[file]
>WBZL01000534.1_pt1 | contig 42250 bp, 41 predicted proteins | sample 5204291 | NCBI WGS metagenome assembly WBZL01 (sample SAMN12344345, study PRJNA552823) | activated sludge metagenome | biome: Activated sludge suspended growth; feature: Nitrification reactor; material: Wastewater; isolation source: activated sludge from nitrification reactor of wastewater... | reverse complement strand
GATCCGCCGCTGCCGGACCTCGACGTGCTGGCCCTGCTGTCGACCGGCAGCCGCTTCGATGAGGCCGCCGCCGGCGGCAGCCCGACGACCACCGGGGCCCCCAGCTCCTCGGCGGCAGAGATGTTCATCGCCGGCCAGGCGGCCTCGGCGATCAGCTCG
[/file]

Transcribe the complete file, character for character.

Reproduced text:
>WBZL01000534.1_pt1 | contig 42250 bp, 41 predicted proteins | sample 5204291 | NCBI WGS metagenome assembly WBZL01 (sample SAMN12344345, study PRJNA552823) | activated sludge metagenome | biome: Activated sludge suspended growth; feature: Nitrification reactor; material: Wastewater; isolation source: activated sludge from nitrification reactor of wastewater... | reverse complement strand
GATCCGCCGCTGCCGGACCTCGACGTGCTGGCCCTGCTGTCGACCGGCAGCCGCTTCGATGAGGCCGCCGCCGGCGGCAGCCCGACGACCACCGGGGCCCCCAGCTCCTCGGCGGCAGAGATGTTCATCGCCGGCCAGGCGGCCTCGGCGATCAGCTCG